To investigate how MSL complex specifically elevates transcription of X-linked genes, we performed GRO-seq in SL2 cells, a male Drosophila
cell line that has been extensively characterized for MSL function4,9
. To display the average enrichment across genes, a 3 kb ‘metagene’ profile was plotted in which the internal regions were rescaled so that all genes appear to have the same length (). Analysis was restricted to expressed genes that were sufficiently large (> 2.5 kb) so that gene-body effects could be clearly assessed (822 X-linked genes, 3420 autosomal genes), and all gene profiles were normalized by their copy-number as determined by analysis of SL2 DNA content10
. High correlation coefficients were observed between replicate libraries (Pearson correlation coefficient: ≥ 0.98; Fig. S1
). The metagene profiles revealed a prominent 5′ peak of paused RNAP II consistent with previous ChIP and RNA-seq analysis of short 5′ RNAs11,12
. In addition, a peak of RNAP II density downstream of the metagene 3′ processing site is evident, possibly due to slow release in regions of transcription termination8
. The 3′ peak is present even when the influence of neighboring gene transcription is eliminated (Fig. S2
The male X chromosome has higher levels of engaged RNAP II over gene bodies relative to autosomes
The central question with regard to dosage compensation is how genes on the X chromosome differ on average from genes on autosomes. Overall, we found that RNAP II density on active X-linked genes was higher than on autosomal genes, specifically over gene bodies (). The increase in tag density over the bodies of X-linked genes compared to autosomal genes was approximately 1.4-fold, consistent with previous estimates of MSL-dependent dosage compensation9,10,13
. We also performed RNAP II ChIP in SL2 cells, confirming higher occupancy on X-linked genes compared to autosomes but with lower resolution and reduced sensitivity (Fig. S3
). Therefore, we proceeded with GRO-seq to analyze X and autosomal differences.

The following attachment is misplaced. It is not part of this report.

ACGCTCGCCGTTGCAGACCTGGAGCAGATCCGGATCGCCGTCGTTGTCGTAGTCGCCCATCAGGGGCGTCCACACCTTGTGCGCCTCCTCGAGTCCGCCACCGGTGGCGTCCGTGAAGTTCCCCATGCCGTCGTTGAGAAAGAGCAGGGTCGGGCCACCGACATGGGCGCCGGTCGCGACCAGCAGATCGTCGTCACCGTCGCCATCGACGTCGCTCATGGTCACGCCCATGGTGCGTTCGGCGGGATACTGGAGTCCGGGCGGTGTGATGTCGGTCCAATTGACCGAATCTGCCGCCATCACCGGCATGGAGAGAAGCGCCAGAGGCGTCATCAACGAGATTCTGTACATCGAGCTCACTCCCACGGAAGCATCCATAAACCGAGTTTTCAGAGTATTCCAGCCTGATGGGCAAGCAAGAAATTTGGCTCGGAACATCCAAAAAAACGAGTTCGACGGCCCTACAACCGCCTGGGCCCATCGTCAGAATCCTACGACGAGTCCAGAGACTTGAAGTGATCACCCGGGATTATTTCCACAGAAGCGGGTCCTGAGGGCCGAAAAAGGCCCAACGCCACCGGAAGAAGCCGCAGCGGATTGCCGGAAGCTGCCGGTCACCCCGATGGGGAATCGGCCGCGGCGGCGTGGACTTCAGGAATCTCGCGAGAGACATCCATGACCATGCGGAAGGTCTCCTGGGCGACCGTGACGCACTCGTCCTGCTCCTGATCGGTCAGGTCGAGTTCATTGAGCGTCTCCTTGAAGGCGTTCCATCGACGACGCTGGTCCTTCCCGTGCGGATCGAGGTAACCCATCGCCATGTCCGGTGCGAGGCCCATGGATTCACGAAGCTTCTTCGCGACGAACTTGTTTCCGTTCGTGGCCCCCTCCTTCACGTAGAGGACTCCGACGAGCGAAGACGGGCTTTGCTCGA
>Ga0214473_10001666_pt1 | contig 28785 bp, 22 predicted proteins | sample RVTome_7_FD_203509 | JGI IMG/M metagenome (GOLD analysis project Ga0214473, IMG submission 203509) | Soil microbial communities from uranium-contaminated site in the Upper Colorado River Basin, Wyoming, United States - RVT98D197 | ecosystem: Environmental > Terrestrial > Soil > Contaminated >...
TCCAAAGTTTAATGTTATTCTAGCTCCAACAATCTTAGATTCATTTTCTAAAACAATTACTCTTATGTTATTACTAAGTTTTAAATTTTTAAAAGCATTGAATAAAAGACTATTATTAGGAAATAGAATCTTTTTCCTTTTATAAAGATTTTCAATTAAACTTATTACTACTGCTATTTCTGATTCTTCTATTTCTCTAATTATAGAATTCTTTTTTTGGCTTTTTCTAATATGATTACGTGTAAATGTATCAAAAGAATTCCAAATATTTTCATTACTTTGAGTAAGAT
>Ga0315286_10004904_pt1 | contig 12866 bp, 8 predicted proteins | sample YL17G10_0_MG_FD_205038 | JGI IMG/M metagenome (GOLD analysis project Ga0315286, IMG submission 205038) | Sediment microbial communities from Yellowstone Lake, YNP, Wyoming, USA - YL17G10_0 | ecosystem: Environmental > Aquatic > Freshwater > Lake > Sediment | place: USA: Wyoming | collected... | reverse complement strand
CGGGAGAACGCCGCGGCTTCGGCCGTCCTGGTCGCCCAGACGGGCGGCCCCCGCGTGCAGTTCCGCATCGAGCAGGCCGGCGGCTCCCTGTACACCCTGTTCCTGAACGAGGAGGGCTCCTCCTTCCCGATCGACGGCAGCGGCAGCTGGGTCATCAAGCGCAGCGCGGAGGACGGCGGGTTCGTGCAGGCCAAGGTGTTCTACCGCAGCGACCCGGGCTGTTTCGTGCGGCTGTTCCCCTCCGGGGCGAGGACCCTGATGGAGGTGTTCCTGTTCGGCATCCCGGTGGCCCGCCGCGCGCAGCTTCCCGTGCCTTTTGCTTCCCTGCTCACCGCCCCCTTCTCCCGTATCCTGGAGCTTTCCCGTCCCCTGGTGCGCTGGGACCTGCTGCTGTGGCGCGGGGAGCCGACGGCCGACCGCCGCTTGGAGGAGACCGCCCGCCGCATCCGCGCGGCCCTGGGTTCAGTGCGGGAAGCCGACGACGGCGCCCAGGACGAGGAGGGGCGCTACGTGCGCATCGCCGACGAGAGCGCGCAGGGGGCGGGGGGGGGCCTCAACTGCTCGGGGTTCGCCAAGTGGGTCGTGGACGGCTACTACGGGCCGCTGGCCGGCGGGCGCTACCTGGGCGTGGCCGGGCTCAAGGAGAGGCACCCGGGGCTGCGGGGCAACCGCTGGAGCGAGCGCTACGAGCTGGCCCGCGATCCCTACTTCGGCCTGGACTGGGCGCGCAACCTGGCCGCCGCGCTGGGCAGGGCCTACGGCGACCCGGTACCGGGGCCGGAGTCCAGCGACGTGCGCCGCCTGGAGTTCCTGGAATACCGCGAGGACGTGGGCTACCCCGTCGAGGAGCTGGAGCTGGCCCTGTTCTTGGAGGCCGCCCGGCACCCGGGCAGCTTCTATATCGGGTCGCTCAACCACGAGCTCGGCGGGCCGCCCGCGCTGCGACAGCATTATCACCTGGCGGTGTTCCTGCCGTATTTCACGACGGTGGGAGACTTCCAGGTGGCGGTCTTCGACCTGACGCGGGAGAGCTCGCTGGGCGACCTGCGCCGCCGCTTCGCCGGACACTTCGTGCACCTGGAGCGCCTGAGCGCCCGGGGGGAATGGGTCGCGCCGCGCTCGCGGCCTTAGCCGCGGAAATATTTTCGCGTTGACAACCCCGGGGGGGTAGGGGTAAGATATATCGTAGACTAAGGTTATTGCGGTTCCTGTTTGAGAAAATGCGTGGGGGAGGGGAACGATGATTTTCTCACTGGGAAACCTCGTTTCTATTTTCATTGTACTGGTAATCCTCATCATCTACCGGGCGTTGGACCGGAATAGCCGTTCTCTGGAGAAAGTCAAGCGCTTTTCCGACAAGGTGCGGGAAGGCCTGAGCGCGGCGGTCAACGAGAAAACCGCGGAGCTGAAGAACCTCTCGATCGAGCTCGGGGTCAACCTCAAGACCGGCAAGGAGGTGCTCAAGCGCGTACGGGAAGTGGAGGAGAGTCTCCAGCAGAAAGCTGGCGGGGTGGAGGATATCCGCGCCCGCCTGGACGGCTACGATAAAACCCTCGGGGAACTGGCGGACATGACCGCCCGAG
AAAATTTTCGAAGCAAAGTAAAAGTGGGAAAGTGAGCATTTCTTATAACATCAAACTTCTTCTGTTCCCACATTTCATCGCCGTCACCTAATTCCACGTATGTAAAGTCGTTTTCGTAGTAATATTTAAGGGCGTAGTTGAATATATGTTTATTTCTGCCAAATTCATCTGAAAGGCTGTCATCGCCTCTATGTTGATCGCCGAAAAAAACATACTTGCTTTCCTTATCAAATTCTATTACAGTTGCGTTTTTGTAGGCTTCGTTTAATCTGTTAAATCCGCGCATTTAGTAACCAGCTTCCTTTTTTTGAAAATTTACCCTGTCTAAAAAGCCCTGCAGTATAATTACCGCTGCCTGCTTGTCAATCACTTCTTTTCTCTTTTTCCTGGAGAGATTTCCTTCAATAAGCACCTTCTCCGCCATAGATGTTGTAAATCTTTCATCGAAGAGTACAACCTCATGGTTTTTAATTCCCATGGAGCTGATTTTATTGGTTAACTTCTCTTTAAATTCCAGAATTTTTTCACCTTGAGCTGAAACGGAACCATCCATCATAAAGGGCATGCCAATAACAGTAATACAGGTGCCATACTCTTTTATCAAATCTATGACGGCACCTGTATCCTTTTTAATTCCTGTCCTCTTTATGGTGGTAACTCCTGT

To measure how X and autosomes differed on average in distribution of elongating RNAP II, we segmented genes into their 5′ 500 bp and the remainder of the coding region. We further subdivided the remainder of the coding region into 5′ and 3′ segments (25% and 75% respectively). Using this segmentation, we quantified RNAP II pausing and elongation separately based on unscaled GRO-seq signal (). The pausing index (PI) was previously defined as the ratio of GRO-seq signal at the 5′ peak to the average signal over gene bodies8
. Here, we calculated the PI for X and autosomal genes as the ratio of the 5′ peak (segment A) to the first 25% of the remaining gene body (segment B), and found no statistically significant difference ().
To separately examine transcription elongation across gene bodies, we defined the E
ndex (EdI) as the ratio of tag density in the 3′ region of each gene (segment C) compared to its 5′ region after the first 500 bp (segment B). In contrast to our analysis of 5′ pausing, we found statistically significant differences in EdI (P
-value < 0.0162) between X and autosomes (), regardless of how 5′ and 3′ regions of genes were divided (Table S1
). As defined, the average PI (log scale) is a positive number because RNAP II generally is enriched at 5′ ends compared to gene bodies; the average EdI (log scale) is a negative number, as the relative density of RNAP II typically decreases from the beginning to the end of gene bodies. We conclude that X–linked genes, on average, exhibit a significantly smaller decrease in RNAP II density along their gene bodies when compared to autosomal genes.
To measure the specific contribution of MSL complex to the increase in RNAP II within X-linked gene bodies, we used MSL2 RNAi to reduce complex levels in male SL2 cells as described previously9
. Excellent correlations between replicate data sets were observed (Fig. S1